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Does not Windows have some nonsense about complaining if certain components are changed? Something to do with not installing on multiple machines?
Might be worth querying a Gates' World FAQ site?
MH
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snipped-for-privacy@hotmail.com wrote:

Hit that one every time I replace a hard disk or motherboard. M$ keep insisting that I need a new licence, but it's the *SAME* machine so the *EXISTING* licence is still legal. After a repair job, the machine will not allow you to update or authenticate via the internet. So you switch to the phone - run through the manual activate until you get told that you are a pirate - *THEN* when you ring back again you can get at an operator who will sort you out.

Why waste the time. They never listen :( I'm expecting even more fun with Vista, but perhaps we can convince M$ that *REPAIRING* a computer does not make you a pirate and get them to provide a *SIMPLE* phone number for activating a repaired machine !!!!
And the laptop is working fine with a fan bolted on the bottom :) I wiped the old hard disk and rebuilt it and it seems to be OK *AND* I did not have a problem activating windows which *IS* a first :)
--
Lester Caine - G8HFL
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Surely if you have the original CD, it is just a matter of running install again?
Never had that one yet, but we do have half a dozen legit Win2kPro installation packs to use.
Peter -- Peter A Forbes Prepair Ltd, Rushden, UK snipped-for-privacy@easynet.co.uk http://www.prepair.co.uk http://www.prepair.eu
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Prepair Ltd wrote:

'Product activation' - on XP this generates a security key based on the hardware, once that key is activated against the serial number you can't change any key hardware. So installing again on a new hard disk gives trouble. ADD to that the fact that the serial number may be locked to a particular installation CD - which the customer may not even have been supplied with - and you then have even more fun :(

No problem with W2k - in fact I keep dropping back to that if the XP key will not work!
--
Lester Caine - G8HFL
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wrote:

Many laptop manufactures do not provide instalation CDs. There may be in system partition on the hard disk which allows you to re-instate the OS if it becomes corrupt but if you need to replace the hard disk, you are fcuked. Some laptops manufactures expect the end user to create their own recovery cds from tools installed on the machine. I wonder how many users actually do this?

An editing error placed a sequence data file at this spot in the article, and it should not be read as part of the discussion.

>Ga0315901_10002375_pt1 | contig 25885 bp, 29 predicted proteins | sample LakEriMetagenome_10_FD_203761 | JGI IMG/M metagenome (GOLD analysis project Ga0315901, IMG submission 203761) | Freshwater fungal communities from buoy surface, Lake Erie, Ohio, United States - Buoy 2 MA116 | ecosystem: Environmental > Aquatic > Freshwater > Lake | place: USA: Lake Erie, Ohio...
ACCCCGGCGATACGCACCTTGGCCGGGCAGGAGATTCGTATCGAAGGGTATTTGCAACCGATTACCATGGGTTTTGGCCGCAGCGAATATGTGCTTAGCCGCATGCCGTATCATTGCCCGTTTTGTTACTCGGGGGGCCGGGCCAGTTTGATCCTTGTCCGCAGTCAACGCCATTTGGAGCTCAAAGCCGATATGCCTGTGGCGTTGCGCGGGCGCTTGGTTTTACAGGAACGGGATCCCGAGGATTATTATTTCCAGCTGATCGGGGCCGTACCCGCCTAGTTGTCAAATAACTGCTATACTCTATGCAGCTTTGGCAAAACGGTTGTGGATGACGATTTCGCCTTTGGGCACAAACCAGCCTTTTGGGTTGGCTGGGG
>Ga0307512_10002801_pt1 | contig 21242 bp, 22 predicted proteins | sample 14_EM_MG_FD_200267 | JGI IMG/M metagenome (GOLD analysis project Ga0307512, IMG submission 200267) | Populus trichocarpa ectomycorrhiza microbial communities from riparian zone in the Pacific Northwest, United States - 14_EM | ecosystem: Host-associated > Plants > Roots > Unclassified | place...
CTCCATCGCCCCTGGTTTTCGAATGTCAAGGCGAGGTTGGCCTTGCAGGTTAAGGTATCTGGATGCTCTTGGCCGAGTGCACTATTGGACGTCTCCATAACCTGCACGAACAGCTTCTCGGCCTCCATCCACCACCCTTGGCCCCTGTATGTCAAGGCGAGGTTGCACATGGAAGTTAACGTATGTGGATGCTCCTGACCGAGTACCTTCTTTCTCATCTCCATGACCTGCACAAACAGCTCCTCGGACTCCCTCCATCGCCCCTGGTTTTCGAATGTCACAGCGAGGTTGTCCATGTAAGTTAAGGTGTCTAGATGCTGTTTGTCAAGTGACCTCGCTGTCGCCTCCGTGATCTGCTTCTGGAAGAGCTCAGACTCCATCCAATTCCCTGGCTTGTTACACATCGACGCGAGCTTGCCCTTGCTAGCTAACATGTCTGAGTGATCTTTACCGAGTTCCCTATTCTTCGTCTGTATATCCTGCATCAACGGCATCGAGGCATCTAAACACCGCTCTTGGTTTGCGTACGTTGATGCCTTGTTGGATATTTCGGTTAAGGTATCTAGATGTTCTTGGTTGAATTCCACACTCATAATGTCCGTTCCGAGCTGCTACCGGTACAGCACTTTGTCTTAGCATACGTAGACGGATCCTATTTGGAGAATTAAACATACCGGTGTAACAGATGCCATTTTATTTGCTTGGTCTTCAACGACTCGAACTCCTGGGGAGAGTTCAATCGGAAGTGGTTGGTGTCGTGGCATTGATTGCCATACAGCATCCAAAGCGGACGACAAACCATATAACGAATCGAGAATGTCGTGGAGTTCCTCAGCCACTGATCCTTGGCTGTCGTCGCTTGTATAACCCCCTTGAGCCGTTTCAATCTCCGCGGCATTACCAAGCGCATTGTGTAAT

XP cd keys. Before (re-)installing you need the correct type of media for the Key you have. There are three types of XP CDs- OEM, Retail Box and Volume license and each type can be - original without any service pack, with SP1, with SP2. A key for an OEM SP1 cd will be rejected if trying to install from an OEM SP2 CD.
The other thing worth remembering is that OEM manufactures do not use the serial number from the label stuck to the PC. Each manufacturer has a generic pre-activated set of serial numbers which they use for there machines. If you reinstall from a recovery cd provided by the manufacturer, the serial number may be "slipsteamed" in the cd so you don't need to enter it. If you reinstall using the serial number from the label, it will need to be activated andmay fail the automatic process so you need to phone MS. I found a partial list on the net once of these serial numbers for some common OEM manufactures e.g. Dell and HP
Since there are all these potential issues with serial numbers and product activation, Microsoft provide the means to reactivate a system even if it means phoning them up and I have never had a problem phoning them. My guess is that MS reccon that phoning them up will scare off most pirates that they don't ask too many questions and just give you the code to activate you OS. If you phone up every day trying to activate the same serial number then maybe they will get suspicious.
Archie
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I remember when we got four Digital laptop computers with Windows95 pre-installed. I, as the systems administrator, religiously used the provided utility to re-create the media just-in-case. 22 floppies per laptop :-(
Mark Rand RTFM
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When I were a lad, the OS (CP/M) used to fit on a single 128Kb 8" floppy disk. :-)
Archie
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When I were a lad there weren't any floppy discs - you had to load the OS from paper tape (having first punched the program onto the paper tape with a blunt needle of course) ;-)
regards, Tony
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Crikey!
We'll be down to the stone tablet with hieroglyphics at this rate..... Peter -- Peter A Forbes Prepair Ltd, Rushden, UK snipped-for-privacy@easynet.co.uk http://www.prepair.co.uk http://www.prepair.eu
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Well it was Holerith cards for me. Took ages to punch a program, and woe betide you if you dropped the bundle that was your program, as they didn't have sequential numbering (dahik !)
AWEM
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Andrew Mawson wrote:

Writing the program name on the top edge of the bunched cards helped when the ubiquitous rubber band broke and dumped the lot on the floor. :-(
Tom
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Tony Jeffree wrote:

I still have the floppy disk copy of the Windows for Workgroups development kit - 60 odd? (but I would not let any children look at it - the language used for some comments would even get censored today)

I can remember trundling over to Guildford Collage with stacks of 'mark sense' cards. Black pencil marks for each hole to be punched! Usually two or three round trips to get a working set of cards :( Guildford had an ICL1900 with 16kb words of core store - 16bit I think so switching back to 8 bit processors was another backwards step.
( So we are nearly back to stone tables Peter :) )
--
Lester Caine - G8HFL